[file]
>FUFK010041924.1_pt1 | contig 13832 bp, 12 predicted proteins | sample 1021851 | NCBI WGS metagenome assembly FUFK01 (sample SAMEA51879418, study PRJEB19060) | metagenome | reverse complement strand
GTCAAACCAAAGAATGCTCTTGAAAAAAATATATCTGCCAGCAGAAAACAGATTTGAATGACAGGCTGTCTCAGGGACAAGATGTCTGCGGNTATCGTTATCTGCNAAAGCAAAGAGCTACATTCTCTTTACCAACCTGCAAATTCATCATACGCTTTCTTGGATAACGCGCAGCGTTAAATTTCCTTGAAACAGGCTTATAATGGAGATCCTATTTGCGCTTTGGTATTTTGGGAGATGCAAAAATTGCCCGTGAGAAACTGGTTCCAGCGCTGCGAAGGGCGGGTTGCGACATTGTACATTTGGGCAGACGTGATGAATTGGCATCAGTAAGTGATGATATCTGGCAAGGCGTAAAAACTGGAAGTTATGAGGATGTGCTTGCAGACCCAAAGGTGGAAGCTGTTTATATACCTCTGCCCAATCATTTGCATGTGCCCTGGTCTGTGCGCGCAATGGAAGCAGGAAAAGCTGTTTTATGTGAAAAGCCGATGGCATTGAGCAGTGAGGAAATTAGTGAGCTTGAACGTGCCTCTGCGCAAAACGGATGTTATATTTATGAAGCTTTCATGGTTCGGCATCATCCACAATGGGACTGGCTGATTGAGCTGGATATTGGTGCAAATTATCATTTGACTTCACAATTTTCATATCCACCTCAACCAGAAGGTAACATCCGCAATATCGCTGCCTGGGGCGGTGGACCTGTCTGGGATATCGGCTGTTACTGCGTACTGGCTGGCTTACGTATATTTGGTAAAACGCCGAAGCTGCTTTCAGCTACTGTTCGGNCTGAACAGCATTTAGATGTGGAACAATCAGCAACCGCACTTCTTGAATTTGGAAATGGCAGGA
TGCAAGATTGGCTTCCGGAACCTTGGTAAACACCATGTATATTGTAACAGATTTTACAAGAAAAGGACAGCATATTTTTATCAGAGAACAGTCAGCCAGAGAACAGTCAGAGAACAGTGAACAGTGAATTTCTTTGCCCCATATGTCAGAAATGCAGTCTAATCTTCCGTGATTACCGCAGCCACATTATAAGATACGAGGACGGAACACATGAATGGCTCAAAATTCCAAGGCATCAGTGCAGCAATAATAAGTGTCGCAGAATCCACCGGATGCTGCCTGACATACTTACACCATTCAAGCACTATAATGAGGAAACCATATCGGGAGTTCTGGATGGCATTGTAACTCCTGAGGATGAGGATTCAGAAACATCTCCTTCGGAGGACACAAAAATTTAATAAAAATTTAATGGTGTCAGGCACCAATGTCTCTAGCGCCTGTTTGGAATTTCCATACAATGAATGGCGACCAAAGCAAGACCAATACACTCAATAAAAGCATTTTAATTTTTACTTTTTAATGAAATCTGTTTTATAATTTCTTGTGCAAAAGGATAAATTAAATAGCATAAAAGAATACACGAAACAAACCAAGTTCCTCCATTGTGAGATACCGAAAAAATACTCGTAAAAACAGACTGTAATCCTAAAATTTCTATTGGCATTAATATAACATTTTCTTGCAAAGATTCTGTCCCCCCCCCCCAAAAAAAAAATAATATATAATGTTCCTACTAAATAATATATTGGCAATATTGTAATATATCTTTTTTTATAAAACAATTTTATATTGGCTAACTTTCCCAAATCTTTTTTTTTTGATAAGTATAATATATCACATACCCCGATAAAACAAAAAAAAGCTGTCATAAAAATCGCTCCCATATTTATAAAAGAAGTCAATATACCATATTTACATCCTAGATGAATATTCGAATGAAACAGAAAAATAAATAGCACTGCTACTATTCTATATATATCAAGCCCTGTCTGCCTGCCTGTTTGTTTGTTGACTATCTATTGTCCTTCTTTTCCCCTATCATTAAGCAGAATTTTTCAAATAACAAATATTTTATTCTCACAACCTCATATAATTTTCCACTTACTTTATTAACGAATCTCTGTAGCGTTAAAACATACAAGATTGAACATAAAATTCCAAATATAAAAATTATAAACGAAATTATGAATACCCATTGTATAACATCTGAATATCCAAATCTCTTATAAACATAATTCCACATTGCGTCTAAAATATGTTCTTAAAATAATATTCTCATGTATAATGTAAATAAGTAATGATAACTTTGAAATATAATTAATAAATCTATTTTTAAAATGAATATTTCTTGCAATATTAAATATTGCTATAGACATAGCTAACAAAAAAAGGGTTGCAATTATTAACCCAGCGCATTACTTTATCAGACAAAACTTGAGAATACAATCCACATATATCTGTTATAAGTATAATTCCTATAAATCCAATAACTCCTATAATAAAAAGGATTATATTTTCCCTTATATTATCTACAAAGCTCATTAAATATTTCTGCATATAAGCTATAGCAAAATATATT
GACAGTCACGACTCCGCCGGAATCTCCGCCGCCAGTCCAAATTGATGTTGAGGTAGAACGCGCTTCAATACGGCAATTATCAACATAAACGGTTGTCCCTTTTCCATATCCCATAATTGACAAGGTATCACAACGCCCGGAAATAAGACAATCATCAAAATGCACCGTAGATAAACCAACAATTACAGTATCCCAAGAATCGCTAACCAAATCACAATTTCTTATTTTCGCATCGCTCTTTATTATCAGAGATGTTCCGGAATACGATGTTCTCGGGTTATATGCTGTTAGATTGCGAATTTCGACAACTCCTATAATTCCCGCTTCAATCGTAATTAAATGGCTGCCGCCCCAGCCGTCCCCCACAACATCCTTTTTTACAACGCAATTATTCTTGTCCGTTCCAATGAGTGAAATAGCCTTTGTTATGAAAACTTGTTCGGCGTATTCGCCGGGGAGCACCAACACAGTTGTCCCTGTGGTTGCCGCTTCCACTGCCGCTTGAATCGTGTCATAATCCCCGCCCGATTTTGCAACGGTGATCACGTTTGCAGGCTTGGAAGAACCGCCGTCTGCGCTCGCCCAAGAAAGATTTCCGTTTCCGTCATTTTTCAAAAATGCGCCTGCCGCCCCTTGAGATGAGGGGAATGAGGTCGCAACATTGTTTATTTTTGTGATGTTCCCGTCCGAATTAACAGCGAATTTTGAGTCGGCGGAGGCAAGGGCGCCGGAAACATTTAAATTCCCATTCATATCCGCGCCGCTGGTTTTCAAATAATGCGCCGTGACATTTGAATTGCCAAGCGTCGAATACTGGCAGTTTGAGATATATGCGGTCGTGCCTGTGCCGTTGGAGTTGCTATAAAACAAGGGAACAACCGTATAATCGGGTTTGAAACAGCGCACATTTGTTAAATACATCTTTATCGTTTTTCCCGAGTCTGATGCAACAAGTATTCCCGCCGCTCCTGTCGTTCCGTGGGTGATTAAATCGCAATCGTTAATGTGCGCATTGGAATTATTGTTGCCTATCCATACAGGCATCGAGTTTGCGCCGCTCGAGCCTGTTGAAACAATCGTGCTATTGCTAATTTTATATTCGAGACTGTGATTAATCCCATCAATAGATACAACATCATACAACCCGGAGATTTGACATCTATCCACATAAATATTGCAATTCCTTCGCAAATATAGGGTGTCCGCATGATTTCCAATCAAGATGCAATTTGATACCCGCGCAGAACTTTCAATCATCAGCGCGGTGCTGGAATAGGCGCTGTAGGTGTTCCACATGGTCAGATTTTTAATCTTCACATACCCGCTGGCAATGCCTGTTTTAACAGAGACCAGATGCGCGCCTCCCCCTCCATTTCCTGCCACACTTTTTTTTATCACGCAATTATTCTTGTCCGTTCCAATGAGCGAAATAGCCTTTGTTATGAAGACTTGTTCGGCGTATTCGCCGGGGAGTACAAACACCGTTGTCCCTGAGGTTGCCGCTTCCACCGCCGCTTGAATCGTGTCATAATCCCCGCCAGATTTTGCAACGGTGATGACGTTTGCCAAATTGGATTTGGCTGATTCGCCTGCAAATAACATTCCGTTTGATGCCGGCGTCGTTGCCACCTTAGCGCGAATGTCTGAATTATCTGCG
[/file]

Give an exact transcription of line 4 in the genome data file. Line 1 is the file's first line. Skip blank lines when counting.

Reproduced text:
GACAGTCACGACTCCGCCGGAATCTCCGCCGCCAGTCCAAATTGATGTTGAGGTAGAACGCGCTTCAATACGGCAATTATCAACATAAACGGTTGTCCCTTTTCCATATCCCATAATTGACAAGGTATCACAACGCCCGGAAATAAGACAATCATCAAAATGCACCGTAGATAAACCAACAATTACAGTATCCCAAGAATCGCTAACCAAATCACAATTTCTTATTTTCGCATCGCTCTTTATTATCAGAGATGTTCCGGAATACGATGTTCTCGGGTTATATGCTGTTAGATTGCGAATTTCGACAACTCCTATAATTCCCGCTTCAATCGTAATTAAATGGCTGCCGCCCCAGCCGTCCCCCACAACATCCTTTTTTACAACGCAATTATTCTTGTCCGTTCCAATGAGTGAAATAGCCTTTGTTATGAAAACTTGTTCGGCGTATTCGCCGGGGAGCACCAACACAGTTGTCCCTGTGGTTGCCGCTTCCACTGCCGCTTGAATCGTGTCATAATCCCCGCCCGATTTTGCAACGGTGATCACGTTTGCAGGCTTGGAAGAACCGCCGTCTGCGCTCGCCCAAGAAAGATTTCCGTTTCCGTCATTTTTCAAAAATGCGCCTGCCGCCCCTTGAGATGAGGGGAATGAGGTCGCAACATTGTTTATTTTTGTGATGTTCCCGTCCGAATTAACAGCGAATTTTGAGTCGGCGGAGGCAAGGGCGCCGGAAACATTTAAATTCCCATTCATATCCGCGCCGCTGGTTTTCAAATAATGCGCCGTGACATTTGAATTGCCAAGCGTCGAATACTGGCAGTTTGAGATATATGCGGTCGTGCCTGTGCCGTTGGAGTTGCTATAAAACAAGGGAACAACCGTATAATCGGGTTTGAAACAGCGCACATTTGTTAAATACATCTTTATCGTTTTTCCCGAGTCTGATGCAACAAGTATTCCCGCCGCTCCTGTCGTTCCGTGGGTGATTAAATCGCAATCGTTAATGTGCGCATTGGAATTATTGTTGCCTATCCATACAGGCATCGAGTTTGCGCCGCTCGAGCCTGTTGAAACAATCGTGCTATTGCTAATTTTATATTCGAGACTGTGATTAATCCCATCAATAGATACAACATCATACAACCCGGAGATTTGACATCTATCCACATAAATATTGCAATTCCTTCGCAAATATAGGGTGTCCGCATGATTTCCAATCAAGATGCAATTTGATACCCGCGCAGAACTTTCAATCATCAGCGCGGTGCTGGAATAGGCGCTGTAGGTGTTCCACATGGTCAGATTTTTAATCTTCACATACCCGCTGGCAATGCCTGTTTTAACAGAGACCAGATGCGCGCCTCCCCCTCCATTTCCTGCCACACTTTTTTTTATCACGCAATTATTCTTGTCCGTTCCAATGAGCGAAATAGCCTTTGTTATGAAGACTTGTTCGGCGTATTCGCCGGGGAGTACAAACACCGTTGTCCCTGAGGTTGCCGCTTCCACCGCCGCTTGAATCGTGTCATAATCCCCGCCAGATTTTGCAACGGTGATGACGTTTGCCAAATTGGATTTGGCTGATTCGCCTGCAAATAACATTCCGTTTGATGCCGGCGTCGTTGCCACCTTAGCGCGAATGTCTGAATTATCTGCG